The racial breakdown of this segment has shifted over the last decade and the proportion of Black African households has increased significantly. Marketers targeting this segment have to continually shift their focus and strategies to ensure they also appeal to new entrants in the segment.

Top end

'Top end' households earn over R75 000 per month and account for just over 1% of all South African households. In addition to income inequality, this group highlights the correlation between educational attainment and income. Nearly 80% of all Top end households include an adult who has at least an undergraduate degree. With an average household income of over R140 000, this segment accounts for around 14% of consumer spend. Over 60% of this segment is white and the most spoken language in the home is Afrikaans. Members of this segment often regard themselves as continually under time pressure. Indeed, a common desire is to eek out more time to pursue interests and commitments outside of work. As a result, they are likely to be receptive to products and services that offer a seamless experience and save time.

In the next section, these different segments are compared in order to help understand both inequality and the need for deeper thinking on development. If marketing's long-term goal is to provide for long-term societal needs (Chapter 1), then situational analysis is important.

Figure 5.10: Education by segment
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Comparing segments

Each of the consumer segments described in the previous section is unique, but also forms part of a larger narrative around economic opportunities and outcomes. In addition, there is much income mobility between segments. Upward mobility between segments appears to be closely related to education. In Figure 5.10, it is clear that individuals in the Top end and Upper-middle class are much more likely to have a university degree than the poorer segments. On the other end of the spectrum, the majority of those in the Poor and Working poor segments have not completed high school.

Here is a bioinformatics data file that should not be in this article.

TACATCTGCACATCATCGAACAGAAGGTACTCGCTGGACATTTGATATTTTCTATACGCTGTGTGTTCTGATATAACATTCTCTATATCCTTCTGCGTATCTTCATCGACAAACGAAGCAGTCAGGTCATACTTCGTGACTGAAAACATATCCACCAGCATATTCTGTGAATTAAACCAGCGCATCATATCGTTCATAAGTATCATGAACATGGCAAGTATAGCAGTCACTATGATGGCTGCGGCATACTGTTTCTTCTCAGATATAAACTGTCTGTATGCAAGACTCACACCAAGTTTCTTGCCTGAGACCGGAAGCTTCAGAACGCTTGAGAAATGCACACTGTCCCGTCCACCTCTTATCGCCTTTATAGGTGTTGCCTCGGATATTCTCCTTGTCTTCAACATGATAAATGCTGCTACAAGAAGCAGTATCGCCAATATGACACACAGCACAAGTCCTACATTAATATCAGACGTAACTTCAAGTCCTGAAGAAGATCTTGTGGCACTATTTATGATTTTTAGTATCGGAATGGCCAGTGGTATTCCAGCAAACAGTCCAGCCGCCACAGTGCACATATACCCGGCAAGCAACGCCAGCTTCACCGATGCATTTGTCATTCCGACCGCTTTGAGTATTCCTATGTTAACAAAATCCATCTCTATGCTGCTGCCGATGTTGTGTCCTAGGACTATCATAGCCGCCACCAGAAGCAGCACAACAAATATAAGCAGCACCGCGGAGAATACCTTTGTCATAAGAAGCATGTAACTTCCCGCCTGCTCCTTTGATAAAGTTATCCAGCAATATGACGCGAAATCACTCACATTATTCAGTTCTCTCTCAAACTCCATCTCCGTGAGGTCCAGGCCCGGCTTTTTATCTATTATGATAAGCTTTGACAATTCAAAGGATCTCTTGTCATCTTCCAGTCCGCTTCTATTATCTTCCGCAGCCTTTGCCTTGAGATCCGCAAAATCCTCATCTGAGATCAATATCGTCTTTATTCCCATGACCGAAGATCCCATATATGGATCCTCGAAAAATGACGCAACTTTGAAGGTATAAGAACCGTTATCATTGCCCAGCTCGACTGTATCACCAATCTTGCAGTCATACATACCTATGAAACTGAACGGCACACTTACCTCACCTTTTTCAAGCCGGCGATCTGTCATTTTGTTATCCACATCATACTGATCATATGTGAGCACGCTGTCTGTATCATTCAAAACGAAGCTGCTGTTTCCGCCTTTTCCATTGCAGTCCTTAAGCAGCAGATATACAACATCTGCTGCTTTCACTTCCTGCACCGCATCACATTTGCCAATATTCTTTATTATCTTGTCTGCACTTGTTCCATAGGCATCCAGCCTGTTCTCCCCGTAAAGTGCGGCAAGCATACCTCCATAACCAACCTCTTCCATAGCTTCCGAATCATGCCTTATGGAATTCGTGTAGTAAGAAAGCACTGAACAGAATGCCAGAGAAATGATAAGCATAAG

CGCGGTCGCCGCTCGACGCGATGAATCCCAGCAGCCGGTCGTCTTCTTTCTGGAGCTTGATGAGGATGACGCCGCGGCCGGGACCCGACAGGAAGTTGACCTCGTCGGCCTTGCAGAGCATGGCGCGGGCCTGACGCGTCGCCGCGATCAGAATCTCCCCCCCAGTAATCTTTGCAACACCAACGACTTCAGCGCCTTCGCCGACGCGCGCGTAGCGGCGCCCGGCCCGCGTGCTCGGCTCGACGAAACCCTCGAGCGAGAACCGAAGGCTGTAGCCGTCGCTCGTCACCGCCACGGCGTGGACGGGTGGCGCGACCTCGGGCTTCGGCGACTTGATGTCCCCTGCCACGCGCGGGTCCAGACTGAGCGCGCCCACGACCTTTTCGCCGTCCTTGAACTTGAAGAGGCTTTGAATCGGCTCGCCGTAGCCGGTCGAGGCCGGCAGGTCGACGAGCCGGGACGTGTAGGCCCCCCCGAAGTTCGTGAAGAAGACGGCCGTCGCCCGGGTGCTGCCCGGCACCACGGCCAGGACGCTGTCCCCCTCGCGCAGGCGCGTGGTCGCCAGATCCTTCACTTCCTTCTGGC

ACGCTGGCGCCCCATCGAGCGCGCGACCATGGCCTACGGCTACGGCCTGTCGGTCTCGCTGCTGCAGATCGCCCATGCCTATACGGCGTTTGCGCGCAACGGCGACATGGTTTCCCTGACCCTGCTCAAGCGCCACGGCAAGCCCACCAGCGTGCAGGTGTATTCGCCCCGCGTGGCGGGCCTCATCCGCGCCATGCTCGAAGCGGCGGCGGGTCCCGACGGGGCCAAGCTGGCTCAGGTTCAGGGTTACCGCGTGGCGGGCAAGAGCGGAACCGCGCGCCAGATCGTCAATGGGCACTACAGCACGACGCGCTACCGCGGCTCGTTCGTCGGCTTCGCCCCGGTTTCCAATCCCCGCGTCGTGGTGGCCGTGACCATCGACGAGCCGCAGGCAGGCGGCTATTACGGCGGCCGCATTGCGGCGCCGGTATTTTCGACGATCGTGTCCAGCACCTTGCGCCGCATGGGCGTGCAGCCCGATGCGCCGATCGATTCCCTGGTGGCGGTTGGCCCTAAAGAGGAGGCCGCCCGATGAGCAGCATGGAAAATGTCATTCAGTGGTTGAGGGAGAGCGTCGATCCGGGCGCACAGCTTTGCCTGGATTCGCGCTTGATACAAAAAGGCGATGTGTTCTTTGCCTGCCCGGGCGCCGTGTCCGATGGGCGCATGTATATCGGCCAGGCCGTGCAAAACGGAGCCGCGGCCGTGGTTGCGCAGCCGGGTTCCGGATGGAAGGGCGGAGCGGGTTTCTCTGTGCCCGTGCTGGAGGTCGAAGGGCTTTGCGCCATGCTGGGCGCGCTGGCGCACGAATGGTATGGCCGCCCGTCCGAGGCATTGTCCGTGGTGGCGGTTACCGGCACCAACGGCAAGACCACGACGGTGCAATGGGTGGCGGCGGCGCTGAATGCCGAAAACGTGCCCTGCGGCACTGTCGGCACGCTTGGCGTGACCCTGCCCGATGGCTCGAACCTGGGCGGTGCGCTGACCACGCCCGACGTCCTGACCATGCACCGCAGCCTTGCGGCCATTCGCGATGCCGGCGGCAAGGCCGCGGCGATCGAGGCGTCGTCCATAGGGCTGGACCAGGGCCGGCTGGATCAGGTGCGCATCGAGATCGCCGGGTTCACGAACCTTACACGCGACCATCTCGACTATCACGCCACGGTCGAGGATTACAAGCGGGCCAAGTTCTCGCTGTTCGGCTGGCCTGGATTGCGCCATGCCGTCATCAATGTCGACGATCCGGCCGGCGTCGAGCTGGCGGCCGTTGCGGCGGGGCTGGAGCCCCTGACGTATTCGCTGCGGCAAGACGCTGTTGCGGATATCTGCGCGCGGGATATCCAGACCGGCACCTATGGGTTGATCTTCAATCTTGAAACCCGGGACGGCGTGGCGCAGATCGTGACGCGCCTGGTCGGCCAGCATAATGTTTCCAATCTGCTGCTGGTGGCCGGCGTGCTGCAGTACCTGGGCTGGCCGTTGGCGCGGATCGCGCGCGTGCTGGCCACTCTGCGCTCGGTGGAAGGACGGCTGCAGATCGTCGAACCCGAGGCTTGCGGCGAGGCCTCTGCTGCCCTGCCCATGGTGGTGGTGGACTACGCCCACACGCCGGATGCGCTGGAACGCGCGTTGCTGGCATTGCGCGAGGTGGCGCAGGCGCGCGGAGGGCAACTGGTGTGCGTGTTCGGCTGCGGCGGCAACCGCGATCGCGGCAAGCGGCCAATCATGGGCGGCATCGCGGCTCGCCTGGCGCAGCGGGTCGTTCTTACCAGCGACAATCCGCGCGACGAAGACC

Similarly, economic outcomes are also closely related to race. Although the picture is continually changing and has moved significantly since the days of Apartheid, White households still dominate the wealthier segments such as the Upper-middle class and Top end (see Figure 5.11).

Figure 5.11: Race by segment
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Table 5.3 shows the proportion of each of South Africa's age segments that fits into each income segment. Although the table contains a lot of information, the fact that most consumers in each age group are relatively poor is particularly relevant.

Table 5.3: Proportion age segments in corresponding income segments

Finally, Table 5.4 provides an aggregated view of each segment by metrics that would be of interest to consumer marketers in South Africa. First, there is a breakdown of households per segment. Note that the Top end only has 200 000 households in South Africa. The row showing aggregate income for each segment shows the aggregate share of the country's overall consumer income. Finally, the segment's share of population and average income is reported.

Table 5.4: Various approximate aggregations of South Africa's consumer segments

The provided data show that South Africa's population is highly income mobile (both upwardly and downwardly). This means that these data will be highly variable over time. Nonetheless, consumer marketers should have a good grasp of these figures in order to understand the markets that they serve.


While there are many ways to segment consumers, this chapter provides a survey of South Africa's 60 million people in six major segments. This does not mean that people living in these segments are the same. They may live in similar economic circumstances, but they inevitably have different tastes, desires and behaviours. For marketers, understanding the consumer landscape is only one step when it comes to understanding consumer behaviour. Understanding differences within each segment and identifying needs and wants are just among some of the additional steps required if one is to truly connect with individuals in the various segments.